China deploys 2nd space lab into low Earth orbit (VIDEO)

China's Tiangong 2 space lab is launched on a Long March-2F rocket from the Jiuquan Satellite Launch Center in the Gobi Desert, in China's Gansu province, on September 15, 2016. © China Out
China has successfully launched the Tiangong-2 space laboratory into low orbit in the latest step of the country’s cosmic ambitions to build a permanent modular space station. It may become humankind's only space hub after the ISS retires next decade.

China’s Tiangong-2 space lab blasted off on the back of a Long March-2F T2 two-stage launch rocket at 10:04 pm Beijing Time from the Jiuquan Satellite Launch Center in northwest Gobi desert.

Tiangong-2 separated from the rocket that used four strap-on boosters during its first stage to reach the orbit 575 seconds after blast-off, mission control said declaring the mission a success. 

The 8.6-tonne Chinese space laboratory, which is one of the components of the country’s Project 921-2 space station program will orbit 380 kilometers above Earth for initial tests. It will then position itself about 393 kilometers above the Earth’s surface. 

Measuring 10.4 meters in length and up to 3.35 meters in diameter, the lab is designed to test life support systems, repair and maintenance functions, as well possessing the necessary refueling capabilities required for long-term human presence in space. 

It is designed to enable two taikonauts to live in space for up to 30 days and can receive both manned and cargo spaceships. The first rendezvous is scheduled for next month.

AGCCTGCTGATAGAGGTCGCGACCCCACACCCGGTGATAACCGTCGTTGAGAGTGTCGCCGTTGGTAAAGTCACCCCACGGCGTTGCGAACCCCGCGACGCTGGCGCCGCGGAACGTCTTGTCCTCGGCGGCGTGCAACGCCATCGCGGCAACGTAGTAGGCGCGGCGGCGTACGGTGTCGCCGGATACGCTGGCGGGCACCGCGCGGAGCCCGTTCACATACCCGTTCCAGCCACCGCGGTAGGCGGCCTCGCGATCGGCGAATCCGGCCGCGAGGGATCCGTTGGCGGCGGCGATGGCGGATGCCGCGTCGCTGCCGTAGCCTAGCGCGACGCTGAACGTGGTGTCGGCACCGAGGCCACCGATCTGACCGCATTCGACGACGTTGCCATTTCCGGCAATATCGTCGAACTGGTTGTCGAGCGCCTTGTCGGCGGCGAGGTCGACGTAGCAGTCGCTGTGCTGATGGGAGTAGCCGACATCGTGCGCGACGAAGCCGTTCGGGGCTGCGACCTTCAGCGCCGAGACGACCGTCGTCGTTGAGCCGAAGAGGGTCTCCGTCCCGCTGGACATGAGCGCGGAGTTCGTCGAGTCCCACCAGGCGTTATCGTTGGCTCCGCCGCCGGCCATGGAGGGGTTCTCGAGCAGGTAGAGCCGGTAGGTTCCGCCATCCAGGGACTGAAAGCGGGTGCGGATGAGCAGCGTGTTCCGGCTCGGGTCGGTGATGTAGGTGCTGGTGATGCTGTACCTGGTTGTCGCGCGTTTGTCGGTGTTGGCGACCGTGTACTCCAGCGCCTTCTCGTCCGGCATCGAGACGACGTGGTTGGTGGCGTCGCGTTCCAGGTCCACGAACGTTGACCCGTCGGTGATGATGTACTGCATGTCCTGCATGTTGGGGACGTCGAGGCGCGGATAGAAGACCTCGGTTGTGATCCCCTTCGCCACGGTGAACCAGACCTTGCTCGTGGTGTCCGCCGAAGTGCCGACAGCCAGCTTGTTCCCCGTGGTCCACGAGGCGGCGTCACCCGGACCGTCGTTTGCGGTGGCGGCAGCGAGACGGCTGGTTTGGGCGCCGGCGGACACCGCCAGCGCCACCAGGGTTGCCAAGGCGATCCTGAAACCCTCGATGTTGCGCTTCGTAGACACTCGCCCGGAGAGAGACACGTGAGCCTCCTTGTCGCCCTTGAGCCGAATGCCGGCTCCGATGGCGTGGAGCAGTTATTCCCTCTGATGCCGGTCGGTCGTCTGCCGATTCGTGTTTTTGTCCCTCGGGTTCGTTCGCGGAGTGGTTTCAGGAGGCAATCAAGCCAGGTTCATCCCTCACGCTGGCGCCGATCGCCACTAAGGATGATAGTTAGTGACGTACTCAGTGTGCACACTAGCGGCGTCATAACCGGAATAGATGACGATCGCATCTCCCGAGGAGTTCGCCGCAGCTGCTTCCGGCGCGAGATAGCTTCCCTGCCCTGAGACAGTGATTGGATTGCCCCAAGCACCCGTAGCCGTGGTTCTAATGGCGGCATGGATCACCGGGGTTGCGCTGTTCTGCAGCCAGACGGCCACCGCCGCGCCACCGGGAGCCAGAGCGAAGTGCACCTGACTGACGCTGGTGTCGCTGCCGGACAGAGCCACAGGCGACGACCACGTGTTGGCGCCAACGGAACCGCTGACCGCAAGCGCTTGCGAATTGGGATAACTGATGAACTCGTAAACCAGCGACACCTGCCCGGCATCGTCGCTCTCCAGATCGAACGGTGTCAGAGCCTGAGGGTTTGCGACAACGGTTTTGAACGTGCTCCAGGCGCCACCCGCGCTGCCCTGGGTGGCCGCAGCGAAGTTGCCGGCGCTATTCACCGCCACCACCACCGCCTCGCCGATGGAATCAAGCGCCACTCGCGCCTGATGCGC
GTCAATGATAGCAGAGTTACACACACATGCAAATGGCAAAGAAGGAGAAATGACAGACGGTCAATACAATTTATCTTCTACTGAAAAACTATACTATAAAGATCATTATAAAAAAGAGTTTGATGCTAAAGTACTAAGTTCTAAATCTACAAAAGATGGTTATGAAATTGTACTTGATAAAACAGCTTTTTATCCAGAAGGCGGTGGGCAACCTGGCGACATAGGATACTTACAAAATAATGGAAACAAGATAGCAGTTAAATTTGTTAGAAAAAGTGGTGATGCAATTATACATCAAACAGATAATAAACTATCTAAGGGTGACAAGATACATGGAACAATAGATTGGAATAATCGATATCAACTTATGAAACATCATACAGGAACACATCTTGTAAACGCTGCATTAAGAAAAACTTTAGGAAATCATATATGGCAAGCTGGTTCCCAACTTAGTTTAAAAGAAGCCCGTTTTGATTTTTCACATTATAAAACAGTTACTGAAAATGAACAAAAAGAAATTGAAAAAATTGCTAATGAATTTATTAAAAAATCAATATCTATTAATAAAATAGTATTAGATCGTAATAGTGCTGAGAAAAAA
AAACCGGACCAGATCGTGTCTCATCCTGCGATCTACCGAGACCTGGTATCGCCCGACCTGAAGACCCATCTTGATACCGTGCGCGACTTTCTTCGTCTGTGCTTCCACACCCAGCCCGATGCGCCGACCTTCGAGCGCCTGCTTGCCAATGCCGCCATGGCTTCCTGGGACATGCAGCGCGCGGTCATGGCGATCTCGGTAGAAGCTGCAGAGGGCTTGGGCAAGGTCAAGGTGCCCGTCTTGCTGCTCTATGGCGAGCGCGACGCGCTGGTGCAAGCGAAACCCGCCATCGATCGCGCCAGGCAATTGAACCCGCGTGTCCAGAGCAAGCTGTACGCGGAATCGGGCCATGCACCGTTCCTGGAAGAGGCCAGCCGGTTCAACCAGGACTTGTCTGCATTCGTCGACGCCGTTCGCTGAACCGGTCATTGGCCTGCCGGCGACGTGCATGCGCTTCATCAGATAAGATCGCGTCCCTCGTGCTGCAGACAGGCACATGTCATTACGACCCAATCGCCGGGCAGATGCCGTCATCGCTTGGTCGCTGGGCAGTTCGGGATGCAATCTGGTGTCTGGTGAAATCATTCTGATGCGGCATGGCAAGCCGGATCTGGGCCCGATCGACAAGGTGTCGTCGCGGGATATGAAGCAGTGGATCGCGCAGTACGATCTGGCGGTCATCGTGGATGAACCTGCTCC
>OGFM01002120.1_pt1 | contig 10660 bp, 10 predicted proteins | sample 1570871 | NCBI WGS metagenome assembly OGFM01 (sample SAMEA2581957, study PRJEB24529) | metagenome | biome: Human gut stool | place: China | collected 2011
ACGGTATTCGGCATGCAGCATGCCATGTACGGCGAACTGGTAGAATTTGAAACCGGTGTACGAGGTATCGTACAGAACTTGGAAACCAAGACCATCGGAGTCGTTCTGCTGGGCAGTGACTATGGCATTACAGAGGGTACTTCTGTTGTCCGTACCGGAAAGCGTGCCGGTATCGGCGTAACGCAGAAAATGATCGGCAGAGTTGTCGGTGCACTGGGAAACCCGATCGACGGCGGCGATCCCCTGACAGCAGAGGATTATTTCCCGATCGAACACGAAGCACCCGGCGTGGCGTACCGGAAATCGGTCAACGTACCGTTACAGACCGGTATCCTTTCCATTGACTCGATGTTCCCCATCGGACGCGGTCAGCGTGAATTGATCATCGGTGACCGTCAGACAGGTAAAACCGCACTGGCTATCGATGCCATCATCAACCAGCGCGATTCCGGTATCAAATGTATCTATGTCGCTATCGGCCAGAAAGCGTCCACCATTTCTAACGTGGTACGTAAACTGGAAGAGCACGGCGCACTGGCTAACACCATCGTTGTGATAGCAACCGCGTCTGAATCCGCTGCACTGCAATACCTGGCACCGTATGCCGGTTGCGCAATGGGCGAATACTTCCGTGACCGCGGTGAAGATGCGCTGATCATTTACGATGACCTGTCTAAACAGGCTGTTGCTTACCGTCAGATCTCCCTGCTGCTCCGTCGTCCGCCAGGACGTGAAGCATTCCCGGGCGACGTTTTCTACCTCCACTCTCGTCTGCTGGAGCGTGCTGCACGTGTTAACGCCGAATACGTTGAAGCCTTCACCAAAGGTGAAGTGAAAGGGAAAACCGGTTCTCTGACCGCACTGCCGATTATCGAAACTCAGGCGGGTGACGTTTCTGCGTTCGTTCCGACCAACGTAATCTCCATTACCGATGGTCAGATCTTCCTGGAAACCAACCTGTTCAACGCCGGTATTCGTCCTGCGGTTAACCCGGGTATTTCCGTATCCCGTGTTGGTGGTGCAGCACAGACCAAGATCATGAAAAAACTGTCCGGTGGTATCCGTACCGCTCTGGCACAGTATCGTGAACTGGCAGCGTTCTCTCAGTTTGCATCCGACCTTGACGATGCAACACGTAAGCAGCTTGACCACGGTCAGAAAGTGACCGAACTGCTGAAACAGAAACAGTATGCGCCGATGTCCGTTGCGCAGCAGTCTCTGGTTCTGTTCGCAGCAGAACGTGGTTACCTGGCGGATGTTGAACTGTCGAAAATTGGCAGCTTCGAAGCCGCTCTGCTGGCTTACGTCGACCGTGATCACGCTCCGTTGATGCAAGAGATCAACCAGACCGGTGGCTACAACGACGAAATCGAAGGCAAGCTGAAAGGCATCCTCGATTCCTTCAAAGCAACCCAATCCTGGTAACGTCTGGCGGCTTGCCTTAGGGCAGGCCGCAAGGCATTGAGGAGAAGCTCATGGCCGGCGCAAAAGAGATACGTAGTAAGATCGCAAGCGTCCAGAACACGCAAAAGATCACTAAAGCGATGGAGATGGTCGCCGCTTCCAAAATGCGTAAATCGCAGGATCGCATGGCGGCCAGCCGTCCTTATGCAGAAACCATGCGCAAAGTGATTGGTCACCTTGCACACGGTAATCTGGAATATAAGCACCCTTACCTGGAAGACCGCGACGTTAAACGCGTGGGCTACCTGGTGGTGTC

When taikonauts arrive at the lab aboard the Shenzhou-11 spaceship, they will carry out key experiments in space physics and biology as well as aerospace medicine. 

“The number of experiments carried out by Tiangong-2 will be the highest of any manned space mission so far,” said Lyu Congmin with the Chinese Academy of Sciences. 

After sending the country’s first taikonaut Yang Liwei into space in 2003, China has been focusing on developing advanced spaceflight techniques and technologies to assemble and operate a permanent manned space station.

Unlike the International Space Station (ISS), which weighs 420 tons, its Chinese counterpart is much smaller but it can be expanded if other nations are invited to take part in international space cooperation. 

Once assembled the station will initially consist of three parts: a core module attached to two 20-ton space labs. Planned for completion by around 2020, it will enter into service around 2022, enabling taikonauts to be stationed in orbit for missions that last more than one year. The station is designed for an operational life of at least 10 years.

China aims to have the only operational space station in orbit in the next decade, as the ISS is set to retire in 2024. Just like the ISS, China’s station will be able to house a maximum of six astronauts simultaneously.

Besides the space station, China aims to send the Chang’e-5 probe to the moon in the second half of 2017 and to land a probe on Mars by 2022.